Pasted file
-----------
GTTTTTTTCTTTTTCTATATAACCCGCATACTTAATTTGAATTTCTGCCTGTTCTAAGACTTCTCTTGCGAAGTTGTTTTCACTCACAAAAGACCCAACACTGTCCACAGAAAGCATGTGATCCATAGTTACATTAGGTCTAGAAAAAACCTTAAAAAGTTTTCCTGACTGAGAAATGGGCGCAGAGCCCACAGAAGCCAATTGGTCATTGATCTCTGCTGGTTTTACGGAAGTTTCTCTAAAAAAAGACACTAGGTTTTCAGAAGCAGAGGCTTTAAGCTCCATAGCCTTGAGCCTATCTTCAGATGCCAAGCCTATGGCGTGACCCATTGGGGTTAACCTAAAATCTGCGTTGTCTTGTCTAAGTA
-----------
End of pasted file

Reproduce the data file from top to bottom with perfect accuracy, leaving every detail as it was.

GTTTTTTTCTTTTTCTATATAACCCGCATACTTAATTTGAATTTCTGCCTGTTCTAAGACTTCTCTTGCGAAGTTGTTTTCACTCACAAAAGACCCAACACTGTCCACAGAAAGCATGTGATCCATAGTTACATTAGGTCTAGAAAAAACCTTAAAAAGTTTTCCTGACTGAGAAATGGGCGCAGAGCCCACAGAAGCCAATTGGTCATTGATCTCTGCTGGTTTTACGGAAGTTTCTCTAAAAAAAGACACTAGGTTTTCAGAAGCAGAGGCTTTAAGCTCCATAGCCTTGAGCCTATCTTCAGATGCCAAGCCTATGGCGTGACCCATTGGGGTTAACCTAAAATCTGCGTTGTCTTGTCTAAGTA